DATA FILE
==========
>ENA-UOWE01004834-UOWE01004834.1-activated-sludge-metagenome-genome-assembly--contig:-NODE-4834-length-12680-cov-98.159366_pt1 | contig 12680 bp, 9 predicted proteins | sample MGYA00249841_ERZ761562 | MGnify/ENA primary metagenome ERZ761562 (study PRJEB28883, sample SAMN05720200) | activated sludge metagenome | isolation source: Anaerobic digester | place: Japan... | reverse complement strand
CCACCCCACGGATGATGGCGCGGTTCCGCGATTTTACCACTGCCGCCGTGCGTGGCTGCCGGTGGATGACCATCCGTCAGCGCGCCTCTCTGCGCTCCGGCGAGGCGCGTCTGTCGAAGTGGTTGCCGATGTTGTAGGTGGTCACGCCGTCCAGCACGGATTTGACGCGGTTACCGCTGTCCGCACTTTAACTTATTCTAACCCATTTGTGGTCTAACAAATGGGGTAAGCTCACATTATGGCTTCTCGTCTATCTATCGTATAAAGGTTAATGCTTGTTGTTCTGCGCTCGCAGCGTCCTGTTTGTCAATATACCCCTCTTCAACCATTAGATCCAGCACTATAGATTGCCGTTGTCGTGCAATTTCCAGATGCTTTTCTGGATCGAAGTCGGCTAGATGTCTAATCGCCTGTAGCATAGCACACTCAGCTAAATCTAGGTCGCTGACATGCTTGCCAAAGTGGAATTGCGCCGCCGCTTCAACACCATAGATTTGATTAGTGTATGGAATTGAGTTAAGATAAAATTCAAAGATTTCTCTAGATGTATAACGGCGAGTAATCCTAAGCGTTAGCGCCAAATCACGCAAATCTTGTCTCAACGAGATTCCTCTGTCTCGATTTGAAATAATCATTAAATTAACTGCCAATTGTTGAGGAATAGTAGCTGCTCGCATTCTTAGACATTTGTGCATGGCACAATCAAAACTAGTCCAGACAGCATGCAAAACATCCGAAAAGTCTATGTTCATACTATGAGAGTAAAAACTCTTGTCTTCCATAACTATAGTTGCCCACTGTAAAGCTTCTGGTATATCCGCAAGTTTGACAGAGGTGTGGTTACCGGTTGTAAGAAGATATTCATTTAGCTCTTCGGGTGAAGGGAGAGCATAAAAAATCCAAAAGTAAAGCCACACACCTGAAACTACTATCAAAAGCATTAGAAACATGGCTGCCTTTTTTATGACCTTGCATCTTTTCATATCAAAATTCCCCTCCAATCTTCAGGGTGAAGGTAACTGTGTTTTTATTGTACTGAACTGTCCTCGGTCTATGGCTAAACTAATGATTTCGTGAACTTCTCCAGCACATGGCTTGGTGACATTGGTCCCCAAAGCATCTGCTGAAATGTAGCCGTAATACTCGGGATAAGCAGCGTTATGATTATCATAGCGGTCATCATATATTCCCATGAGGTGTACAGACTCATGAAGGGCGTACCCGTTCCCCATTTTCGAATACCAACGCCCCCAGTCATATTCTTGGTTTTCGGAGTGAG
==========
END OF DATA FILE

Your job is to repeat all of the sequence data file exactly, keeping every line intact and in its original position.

>ENA-UOWE01004834-UOWE01004834.1-activated-sludge-metagenome-genome-assembly--contig:-NODE-4834-length-12680-cov-98.159366_pt1 | contig 12680 bp, 9 predicted proteins | sample MGYA00249841_ERZ761562 | MGnify/ENA primary metagenome ERZ761562 (study PRJEB28883, sample SAMN05720200) | activated sludge metagenome | isolation source: Anaerobic digester | place: Japan... | reverse complement strand
CCACCCCACGGATGATGGCGCGGTTCCGCGATTTTACCACTGCCGCCGTGCGTGGCTGCCGGTGGATGACCATCCGTCAGCGCGCCTCTCTGCGCTCCGGCGAGGCGCGTCTGTCGAAGTGGTTGCCGATGTTGTAGGTGGTCACGCCGTCCAGCACGGATTTGACGCGGTTACCGCTGTCCGCACTTTAACTTATTCTAACCCATTTGTGGTCTAACAAATGGGGTAAGCTCACATTATGGCTTCTCGTCTATCTATCGTATAAAGGTTAATGCTTGTTGTTCTGCGCTCGCAGCGTCCTGTTTGTCAATATACCCCTCTTCAACCATTAGATCCAGCACTATAGATTGCCGTTGTCGTGCAATTTCCAGATGCTTTTCTGGATCGAAGTCGGCTAGATGTCTAATCGCCTGTAGCATAGCACACTCAGCTAAATCTAGGTCGCTGACATGCTTGCCAAAGTGGAATTGCGCCGCCGCTTCAACACCATAGATTTGATTAGTGTATGGAATTGAGTTAAGATAAAATTCAAAGATTTCTCTAGATGTATAACGGCGAGTAATCCTAAGCGTTAGCGCCAAATCACGCAAATCTTGTCTCAACGAGATTCCTCTGTCTCGATTTGAAATAATCATTAAATTAACTGCCAATTGTTGAGGAATAGTAGCTGCTCGCATTCTTAGACATTTGTGCATGGCACAATCAAAACTAGTCCAGACAGCATGCAAAACATCCGAAAAGTCTATGTTCATACTATGAGAGTAAAAACTCTTGTCTTCCATAACTATAGTTGCCCACTGTAAAGCTTCTGGTATATCCGCAAGTTTGACAGAGGTGTGGTTACCGGTTGTAAGAAGATATTCATTTAGCTCTTCGGGTGAAGGGAGAGCATAAAAAATCCAAAAGTAAAGCCACACACCTGAAACTACTATCAAAAGCATTAGAAACATGGCTGCCTTTTTTATGACCTTGCATCTTTTCATATCAAAATTCCCCTCCAATCTTCAGGGTGAAGGTAACTGTGTTTTTATTGTACTGAACTGTCCTCGGTCTATGGCTAAACTAATGATTTCGTGAACTTCTCCAGCACATGGCTTGGTGACATTGGTCCCCAAAGCATCTGCTGAAATGTAGCCGTAATACTCGGGATAAGCAGCGTTATGATTATCATAGCGGTCATCATATATTCCCATGAGGTGTACAGACTCATGAAGGGCGTACCCGTTCCCCATTTTCGAATACCAACGCCCCCAGTCATATTCTTGGTTTTCGGAGTGAG